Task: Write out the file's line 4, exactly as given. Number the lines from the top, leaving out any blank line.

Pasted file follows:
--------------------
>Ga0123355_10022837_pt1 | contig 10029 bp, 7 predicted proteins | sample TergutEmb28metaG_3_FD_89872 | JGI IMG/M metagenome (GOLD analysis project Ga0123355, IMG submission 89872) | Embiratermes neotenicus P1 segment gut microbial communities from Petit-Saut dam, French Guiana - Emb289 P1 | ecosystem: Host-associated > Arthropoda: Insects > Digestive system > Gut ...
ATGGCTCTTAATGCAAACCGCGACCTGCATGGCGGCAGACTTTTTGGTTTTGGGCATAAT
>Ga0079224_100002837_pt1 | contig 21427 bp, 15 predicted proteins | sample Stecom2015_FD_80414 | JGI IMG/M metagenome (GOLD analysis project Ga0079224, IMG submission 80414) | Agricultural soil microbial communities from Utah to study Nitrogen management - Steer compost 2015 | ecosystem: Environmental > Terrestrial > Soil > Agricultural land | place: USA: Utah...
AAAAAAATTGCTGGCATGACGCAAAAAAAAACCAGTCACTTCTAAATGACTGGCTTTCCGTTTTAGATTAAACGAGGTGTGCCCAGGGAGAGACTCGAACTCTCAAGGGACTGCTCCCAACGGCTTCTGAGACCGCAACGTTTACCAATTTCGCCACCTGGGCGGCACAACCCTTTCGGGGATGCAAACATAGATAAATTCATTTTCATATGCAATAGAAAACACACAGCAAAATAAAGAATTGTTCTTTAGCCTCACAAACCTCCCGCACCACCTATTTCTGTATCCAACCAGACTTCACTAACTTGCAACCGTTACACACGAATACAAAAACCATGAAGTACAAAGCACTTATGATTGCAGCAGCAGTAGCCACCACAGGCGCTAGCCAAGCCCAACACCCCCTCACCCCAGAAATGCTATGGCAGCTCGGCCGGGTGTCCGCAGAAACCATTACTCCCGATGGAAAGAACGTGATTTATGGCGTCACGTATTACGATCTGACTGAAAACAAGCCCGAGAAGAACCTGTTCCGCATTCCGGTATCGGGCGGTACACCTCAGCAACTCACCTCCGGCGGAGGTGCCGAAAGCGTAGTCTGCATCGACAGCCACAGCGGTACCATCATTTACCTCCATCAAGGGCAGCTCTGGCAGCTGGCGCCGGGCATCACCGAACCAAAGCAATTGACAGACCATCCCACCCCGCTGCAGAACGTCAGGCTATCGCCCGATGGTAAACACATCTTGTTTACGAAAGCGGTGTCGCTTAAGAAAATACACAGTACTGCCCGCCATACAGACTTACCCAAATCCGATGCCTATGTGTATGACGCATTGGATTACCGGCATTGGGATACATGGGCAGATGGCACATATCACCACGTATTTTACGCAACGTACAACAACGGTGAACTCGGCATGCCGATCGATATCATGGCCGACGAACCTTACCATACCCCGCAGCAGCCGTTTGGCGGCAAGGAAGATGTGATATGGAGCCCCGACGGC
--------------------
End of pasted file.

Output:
AAAAAAATTGCTGGCATGACGCAAAAAAAAACCAGTCACTTCTAAATGACTGGCTTTCCGTTTTAGATTAAACGAGGTGTGCCCAGGGAGAGACTCGAACTCTCAAGGGACTGCTCCCAACGGCTTCTGAGACCGCAACGTTTACCAATTTCGCCACCTGGGCGGCACAACCCTTTCGGGGATGCAAACATAGATAAATTCATTTTCATATGCAATAGAAAACACACAGCAAAATAAAGAATTGTTCTTTAGCCTCACAAACCTCCCGCACCACCTATTTCTGTATCCAACCAGACTTCACTAACTTGCAACCGTTACACACGAATACAAAAACCATGAAGTACAAAGCACTTATGATTGCAGCAGCAGTAGCCACCACAGGCGCTAGCCAAGCCCAACACCCCCTCACCCCAGAAATGCTATGGCAGCTCGGCCGGGTGTCCGCAGAAACCATTACTCCCGATGGAAAGAACGTGATTTATGGCGTCACGTATTACGATCTGACTGAAAACAAGCCCGAGAAGAACCTGTTCCGCATTCCGGTATCGGGCGGTACACCTCAGCAACTCACCTCCGGCGGAGGTGCCGAAAGCGTAGTCTGCATCGACAGCCACAGCGGTACCATCATTTACCTCCATCAAGGGCAGCTCTGGCAGCTGGCGCCGGGCATCACCGAACCAAAGCAATTGACAGACCATCCCACCCCGCTGCAGAACGTCAGGCTATCGCCCGATGGTAAACACATCTTGTTTACGAAAGCGGTGTCGCTTAAGAAAATACACAGTACTGCCCGCCATACAGACTTACCCAAATCCGATGCCTATGTGTATGACGCATTGGATTACCGGCATTGGGATACATGGGCAGATGGCACATATCACCACGTATTTTACGCAACGTACAACAACGGTGAACTCGGCATGCCGATCGATATCATGGCCGACGAACCTTACCATACCCCGCAGCAGCCGTTTGGCGGCAAGGAAGATGTGATATGGAGCCCCGACGGC